Author: Helena Luckhurst
This article is taken from Helena Luckhurst’s blog The Wealth Lawyer UK
One of the bigger surprises in this year’s Autumn Statement was the news that the much consulted upon new ‘Settlement Nil Rate Band’ has been dropped.
One of the reasons for proposing a Settlement Nil Rate Band was to make the use of multiple trusts less attractive for Inheritance Tax (IHT) mitigation purposes. Each trust would no longer have its own IHT nil rate band to set off against the periodic charges to IHT, such as the ten year anniversary charge and any exit charges, that it may face during its existence.
Now, with the publication of draft clauses for the Finance Bill 2015 last week, we learn that, in certain situations, there remains a future for planning involving multiple trusts after all. This planning often involves the use of pilot trusts. These are trusts set up, often with only a nominal amount initially, such as £10, and funded with more substantial sums later.
The draft Finance Bill clauses provide that only where funds are added by the same person to two or more trusts on the same day, after they have commenced, will those added funds be treated as related property, which is taken into account when calculating the IHT periodic charges in relation to any of the settlements in which those funds are held. Additions to trusts in order to pay certain life insurance premia are not within this new regime.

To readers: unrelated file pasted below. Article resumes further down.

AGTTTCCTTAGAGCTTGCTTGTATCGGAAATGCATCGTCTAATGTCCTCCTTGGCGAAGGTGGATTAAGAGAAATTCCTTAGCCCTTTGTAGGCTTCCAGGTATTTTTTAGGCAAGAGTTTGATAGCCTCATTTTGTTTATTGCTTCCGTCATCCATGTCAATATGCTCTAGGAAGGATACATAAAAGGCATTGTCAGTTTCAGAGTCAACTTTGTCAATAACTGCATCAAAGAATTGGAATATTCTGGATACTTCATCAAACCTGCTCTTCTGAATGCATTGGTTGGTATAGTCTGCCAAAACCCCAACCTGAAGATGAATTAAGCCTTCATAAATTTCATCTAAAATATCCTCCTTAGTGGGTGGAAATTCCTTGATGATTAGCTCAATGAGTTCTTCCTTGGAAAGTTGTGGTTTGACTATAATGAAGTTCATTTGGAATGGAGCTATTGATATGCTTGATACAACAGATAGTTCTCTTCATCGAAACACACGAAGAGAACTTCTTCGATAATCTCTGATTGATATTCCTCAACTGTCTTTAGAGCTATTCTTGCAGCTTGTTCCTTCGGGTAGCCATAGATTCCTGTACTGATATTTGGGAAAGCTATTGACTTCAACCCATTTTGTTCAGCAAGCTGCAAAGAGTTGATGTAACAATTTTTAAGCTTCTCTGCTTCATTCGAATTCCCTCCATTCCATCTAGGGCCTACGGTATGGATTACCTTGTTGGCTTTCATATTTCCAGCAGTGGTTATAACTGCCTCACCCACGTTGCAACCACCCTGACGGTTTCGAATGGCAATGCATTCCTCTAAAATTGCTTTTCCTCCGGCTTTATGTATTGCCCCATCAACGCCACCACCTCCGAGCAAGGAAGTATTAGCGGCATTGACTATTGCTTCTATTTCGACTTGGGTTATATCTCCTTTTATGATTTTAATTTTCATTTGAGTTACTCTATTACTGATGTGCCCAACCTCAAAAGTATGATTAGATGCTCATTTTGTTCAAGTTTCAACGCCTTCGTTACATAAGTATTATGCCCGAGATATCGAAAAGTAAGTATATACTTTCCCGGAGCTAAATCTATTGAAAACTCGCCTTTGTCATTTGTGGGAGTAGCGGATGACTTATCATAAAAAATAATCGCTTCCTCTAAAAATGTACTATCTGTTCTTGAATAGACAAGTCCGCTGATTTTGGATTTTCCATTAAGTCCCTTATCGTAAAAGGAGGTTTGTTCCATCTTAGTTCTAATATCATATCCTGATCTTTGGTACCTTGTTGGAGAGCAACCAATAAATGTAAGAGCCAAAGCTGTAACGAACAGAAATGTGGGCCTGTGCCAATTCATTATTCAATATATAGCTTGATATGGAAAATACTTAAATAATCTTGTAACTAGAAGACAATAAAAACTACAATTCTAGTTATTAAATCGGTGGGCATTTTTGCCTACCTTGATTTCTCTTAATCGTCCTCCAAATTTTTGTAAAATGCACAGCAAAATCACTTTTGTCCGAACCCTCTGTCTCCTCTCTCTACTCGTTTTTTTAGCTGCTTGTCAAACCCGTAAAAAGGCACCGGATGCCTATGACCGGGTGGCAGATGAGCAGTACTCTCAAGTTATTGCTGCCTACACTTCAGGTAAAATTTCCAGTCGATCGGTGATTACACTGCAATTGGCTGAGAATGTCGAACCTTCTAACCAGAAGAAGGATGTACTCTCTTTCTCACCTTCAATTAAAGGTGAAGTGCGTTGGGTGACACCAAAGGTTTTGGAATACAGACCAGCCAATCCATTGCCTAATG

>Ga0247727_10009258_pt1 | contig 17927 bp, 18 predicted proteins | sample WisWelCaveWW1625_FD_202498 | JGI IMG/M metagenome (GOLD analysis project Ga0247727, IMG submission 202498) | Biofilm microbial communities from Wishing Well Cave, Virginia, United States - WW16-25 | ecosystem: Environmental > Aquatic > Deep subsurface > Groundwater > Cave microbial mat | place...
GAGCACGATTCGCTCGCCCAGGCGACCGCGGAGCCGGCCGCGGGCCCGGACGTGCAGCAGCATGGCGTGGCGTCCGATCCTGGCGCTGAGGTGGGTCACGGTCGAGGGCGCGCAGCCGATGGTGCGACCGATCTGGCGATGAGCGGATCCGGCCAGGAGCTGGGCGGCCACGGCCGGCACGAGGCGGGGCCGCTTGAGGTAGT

This means that planning that involves the use of a number of pilot trusts, into which a will pours over assets on death, will no longer achieve any IHT savings on periodic charges (though pre-10 December 2014 arrangements will operate under the old rules, but only if a death occurs before 6 April 2016). That is not to say that such planning is now defunct though. There may be good, non tax reasons for keeping this type of structure in place. However, you may wish to make a mental note to review such arrangements in the new year.
In contrast, planning that involves setting up, say, five £10 pilot trusts in year 1 and then funding them in years 1 – 5 with gifts of surplus income received in that year which qualify for the ‘normal expenditure out of income’ IHT exemption should still work, as each year’s surplus income is not being added on the same day and therefore is not related to any other year’s surplus income when it comes to calculating IHT periodic charges on each of the five trusts.
There has been no shortage of wealth planning developments in 2014 and no doubt the pace will continue unabated in 2015!
Helena Luckhurst, Partner, Fladgate LLP (email@example.com)